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Jack Richards: ‘I never let anyone down’

  • 26 May 2014
  • By Christopher Walton

“I’ve always been ambitious,” Jack Richards told CM two years ago. “I’ve never wanted to be second best to anybody, and I think this is what has brought the company along to the position it’s in today.”

Sadly, Richards, who founded the Fakenham, Norfolk-based Jack Richards Son, died on Monday 12 May. He was 90, and had been involved in the running of the business up until the month before. His secret of 58 successful years in business? “I never let anyone down,” he said.

Richards started his career in haulage in 1956, setting up a business in Haddenham, Cambridgeshire, with just one truck. By 1957 he was having second thoughts – he’d made less than Ј2,000 in that financial year. He began questioning why his bigger rivals were succeeding, and then an idea hit him.

“I’m living in an area where there’s a lot of fruit and flowers, and through a few enquiries I started a nightly service to Nottingham wholesale market.”

It was a shrewd move. Five weeks later, he needed a second truck. By the early 1970s, that number had risen to 35, but then the supermarkets began their rise and market sales dropped off. Richards’ response? He bought belt-discharge bulk trailers to transport potatoes, carrots, onions and parsnips to packing plants. The move earned him the nickname The Spud King.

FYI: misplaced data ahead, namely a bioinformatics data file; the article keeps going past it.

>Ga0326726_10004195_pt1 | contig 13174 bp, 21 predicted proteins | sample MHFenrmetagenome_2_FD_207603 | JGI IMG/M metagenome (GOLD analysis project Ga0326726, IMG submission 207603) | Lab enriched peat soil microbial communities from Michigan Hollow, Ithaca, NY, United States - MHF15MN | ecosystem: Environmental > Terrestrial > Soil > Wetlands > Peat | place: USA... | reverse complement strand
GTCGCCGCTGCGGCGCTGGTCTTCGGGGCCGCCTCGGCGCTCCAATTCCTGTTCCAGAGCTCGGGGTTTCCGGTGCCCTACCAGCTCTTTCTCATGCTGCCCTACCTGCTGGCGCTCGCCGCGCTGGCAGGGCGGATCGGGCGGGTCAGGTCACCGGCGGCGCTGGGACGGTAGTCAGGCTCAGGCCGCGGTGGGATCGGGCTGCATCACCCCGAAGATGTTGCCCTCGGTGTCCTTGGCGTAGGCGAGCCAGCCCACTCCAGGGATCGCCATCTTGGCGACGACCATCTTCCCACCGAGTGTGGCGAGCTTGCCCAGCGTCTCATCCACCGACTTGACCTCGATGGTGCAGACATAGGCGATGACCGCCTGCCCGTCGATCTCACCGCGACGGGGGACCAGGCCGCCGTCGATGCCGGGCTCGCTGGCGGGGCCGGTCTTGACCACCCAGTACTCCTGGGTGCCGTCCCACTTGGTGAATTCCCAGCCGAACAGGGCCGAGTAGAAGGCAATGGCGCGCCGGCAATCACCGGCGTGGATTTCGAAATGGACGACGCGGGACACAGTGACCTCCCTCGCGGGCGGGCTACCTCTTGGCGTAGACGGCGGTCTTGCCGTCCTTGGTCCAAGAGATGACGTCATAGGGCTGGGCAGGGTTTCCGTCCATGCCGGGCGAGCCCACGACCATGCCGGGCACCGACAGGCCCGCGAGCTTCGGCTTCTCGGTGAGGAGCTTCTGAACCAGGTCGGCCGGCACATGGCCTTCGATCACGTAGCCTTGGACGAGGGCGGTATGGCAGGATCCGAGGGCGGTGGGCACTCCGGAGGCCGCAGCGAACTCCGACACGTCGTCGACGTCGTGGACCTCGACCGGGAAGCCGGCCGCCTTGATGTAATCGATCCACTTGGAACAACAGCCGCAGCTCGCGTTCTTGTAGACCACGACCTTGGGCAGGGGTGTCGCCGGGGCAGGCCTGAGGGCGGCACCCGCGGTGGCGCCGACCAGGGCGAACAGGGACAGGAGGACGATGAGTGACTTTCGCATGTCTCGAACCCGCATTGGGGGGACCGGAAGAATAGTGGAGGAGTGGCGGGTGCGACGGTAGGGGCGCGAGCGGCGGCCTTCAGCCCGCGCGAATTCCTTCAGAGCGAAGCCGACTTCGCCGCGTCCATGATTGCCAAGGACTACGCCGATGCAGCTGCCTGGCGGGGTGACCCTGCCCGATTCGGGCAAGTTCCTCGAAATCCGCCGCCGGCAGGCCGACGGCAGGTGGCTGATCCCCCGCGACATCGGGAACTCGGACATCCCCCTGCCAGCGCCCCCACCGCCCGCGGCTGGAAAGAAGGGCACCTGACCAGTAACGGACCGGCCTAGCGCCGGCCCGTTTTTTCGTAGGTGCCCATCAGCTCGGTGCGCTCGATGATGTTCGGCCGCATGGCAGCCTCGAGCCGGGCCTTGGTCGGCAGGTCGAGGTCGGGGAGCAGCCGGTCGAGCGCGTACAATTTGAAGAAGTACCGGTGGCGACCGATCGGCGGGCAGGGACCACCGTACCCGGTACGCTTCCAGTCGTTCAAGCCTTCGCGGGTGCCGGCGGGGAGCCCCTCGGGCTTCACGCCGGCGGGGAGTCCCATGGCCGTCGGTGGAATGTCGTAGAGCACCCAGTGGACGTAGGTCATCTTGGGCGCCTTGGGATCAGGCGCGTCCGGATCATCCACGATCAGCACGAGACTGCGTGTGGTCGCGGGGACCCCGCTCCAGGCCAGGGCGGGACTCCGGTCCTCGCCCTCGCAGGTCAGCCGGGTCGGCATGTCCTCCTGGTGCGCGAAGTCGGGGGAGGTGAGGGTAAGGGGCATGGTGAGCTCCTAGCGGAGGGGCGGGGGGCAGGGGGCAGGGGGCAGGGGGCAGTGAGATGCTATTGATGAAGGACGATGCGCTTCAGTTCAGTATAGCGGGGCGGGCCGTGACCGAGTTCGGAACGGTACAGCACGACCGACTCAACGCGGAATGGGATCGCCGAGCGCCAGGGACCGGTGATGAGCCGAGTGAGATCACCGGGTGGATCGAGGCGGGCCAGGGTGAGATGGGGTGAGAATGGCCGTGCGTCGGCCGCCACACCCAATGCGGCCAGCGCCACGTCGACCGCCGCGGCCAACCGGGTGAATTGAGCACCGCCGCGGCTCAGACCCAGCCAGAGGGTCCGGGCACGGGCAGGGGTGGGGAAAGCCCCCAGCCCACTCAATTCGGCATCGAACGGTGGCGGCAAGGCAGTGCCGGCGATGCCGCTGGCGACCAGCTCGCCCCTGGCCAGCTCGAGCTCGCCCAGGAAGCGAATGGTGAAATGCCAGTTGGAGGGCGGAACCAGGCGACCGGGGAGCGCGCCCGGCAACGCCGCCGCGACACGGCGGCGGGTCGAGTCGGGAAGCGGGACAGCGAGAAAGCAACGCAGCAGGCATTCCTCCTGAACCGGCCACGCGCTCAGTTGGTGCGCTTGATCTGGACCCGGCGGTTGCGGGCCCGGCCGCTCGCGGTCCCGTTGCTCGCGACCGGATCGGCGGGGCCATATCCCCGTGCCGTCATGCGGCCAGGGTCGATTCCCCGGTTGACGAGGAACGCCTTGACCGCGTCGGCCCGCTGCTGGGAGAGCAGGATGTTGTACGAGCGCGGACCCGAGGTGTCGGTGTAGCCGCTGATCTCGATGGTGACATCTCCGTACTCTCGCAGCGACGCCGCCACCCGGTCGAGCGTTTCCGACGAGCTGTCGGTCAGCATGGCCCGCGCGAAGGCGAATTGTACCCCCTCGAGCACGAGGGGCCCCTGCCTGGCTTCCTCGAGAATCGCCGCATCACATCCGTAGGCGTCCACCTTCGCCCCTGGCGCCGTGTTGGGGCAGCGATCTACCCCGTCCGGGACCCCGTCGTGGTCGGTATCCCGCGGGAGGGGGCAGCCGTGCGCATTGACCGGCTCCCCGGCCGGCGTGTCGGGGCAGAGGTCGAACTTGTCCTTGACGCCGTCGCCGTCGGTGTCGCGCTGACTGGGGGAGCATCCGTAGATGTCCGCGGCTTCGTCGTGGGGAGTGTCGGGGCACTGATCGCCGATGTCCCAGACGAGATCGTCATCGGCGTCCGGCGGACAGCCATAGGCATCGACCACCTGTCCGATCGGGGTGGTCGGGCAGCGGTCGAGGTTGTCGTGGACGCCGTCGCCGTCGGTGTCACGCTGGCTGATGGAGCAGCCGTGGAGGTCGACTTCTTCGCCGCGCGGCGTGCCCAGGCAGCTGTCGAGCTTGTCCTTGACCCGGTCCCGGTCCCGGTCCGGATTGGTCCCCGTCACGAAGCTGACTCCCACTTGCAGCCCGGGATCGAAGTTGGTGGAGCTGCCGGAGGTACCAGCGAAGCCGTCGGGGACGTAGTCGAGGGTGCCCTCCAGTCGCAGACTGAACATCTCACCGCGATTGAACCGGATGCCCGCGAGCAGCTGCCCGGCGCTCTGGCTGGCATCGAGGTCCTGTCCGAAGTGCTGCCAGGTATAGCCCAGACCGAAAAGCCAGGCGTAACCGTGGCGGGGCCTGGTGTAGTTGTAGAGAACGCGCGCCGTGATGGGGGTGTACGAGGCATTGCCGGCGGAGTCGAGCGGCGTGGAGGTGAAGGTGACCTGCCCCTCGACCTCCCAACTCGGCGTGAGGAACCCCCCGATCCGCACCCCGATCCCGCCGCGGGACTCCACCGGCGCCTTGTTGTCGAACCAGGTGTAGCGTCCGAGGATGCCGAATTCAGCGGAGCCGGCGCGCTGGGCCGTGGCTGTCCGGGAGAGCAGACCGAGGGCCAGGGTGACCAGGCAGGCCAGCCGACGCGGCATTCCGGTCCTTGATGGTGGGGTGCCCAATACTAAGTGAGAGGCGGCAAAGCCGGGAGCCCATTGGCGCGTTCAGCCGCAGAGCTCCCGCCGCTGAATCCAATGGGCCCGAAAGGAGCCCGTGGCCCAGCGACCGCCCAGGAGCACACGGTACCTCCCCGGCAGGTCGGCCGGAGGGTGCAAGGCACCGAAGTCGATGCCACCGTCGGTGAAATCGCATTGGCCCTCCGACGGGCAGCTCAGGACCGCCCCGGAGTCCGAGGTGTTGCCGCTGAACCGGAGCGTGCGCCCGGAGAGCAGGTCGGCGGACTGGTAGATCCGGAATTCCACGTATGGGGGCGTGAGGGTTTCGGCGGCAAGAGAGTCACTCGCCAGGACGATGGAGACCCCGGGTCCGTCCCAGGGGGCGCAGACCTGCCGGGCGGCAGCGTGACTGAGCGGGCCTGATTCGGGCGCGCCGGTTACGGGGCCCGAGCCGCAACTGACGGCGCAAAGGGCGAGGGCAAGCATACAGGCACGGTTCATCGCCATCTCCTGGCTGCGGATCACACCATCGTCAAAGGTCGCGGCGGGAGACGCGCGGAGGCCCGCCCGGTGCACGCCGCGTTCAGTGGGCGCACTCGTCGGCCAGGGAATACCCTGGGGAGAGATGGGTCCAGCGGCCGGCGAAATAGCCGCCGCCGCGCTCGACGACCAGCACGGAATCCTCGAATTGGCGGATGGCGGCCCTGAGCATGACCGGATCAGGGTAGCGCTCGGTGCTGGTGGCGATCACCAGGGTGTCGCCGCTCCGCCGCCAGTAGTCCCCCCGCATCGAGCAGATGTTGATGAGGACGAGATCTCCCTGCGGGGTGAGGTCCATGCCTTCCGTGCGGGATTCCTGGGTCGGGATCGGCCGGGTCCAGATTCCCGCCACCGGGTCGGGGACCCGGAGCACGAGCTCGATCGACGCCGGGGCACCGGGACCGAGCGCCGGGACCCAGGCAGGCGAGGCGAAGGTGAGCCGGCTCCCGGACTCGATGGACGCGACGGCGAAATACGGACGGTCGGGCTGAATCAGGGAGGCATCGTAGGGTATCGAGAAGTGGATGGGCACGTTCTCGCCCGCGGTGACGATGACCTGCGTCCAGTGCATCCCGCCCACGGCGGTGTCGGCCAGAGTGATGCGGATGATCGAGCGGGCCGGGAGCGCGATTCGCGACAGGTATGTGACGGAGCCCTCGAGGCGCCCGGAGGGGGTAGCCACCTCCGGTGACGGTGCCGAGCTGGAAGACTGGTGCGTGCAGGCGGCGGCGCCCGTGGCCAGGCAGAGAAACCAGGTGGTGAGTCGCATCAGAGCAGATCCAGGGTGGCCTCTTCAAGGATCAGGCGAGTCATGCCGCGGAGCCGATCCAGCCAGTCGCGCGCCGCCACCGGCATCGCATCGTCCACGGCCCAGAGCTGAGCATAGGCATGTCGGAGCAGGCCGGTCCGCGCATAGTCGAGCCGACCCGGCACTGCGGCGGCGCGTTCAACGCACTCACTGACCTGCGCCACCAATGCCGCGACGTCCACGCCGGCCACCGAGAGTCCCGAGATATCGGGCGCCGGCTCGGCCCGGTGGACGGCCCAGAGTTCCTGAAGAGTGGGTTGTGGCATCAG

Richards was always a staunch supporter of the British truck, and for many years standardised on ERF. As ERF succumbed he was courted by Daf and, as a man who prided himself and others on loyalty, it’s a marque the firm remains committed to on its distinctive yellow fleet (currently standing at 200 trucks and 350 trailers).

However, anyone with a keen interest in British trucking heritage should visit the immaculately preserved classic trucks at the Jack Richards Collection, near its Norfolk headquarters.

The yellow fleet came about by accident. The firm’s first vehicle was red and grey, but one day Richards bought a Bedford S-Type that was moving Lucozade. The sign was too eye-catching to change and his painter offered to change Lucozade to Jack Richards Son. “I thought it was great,” he said. CM thought so too.


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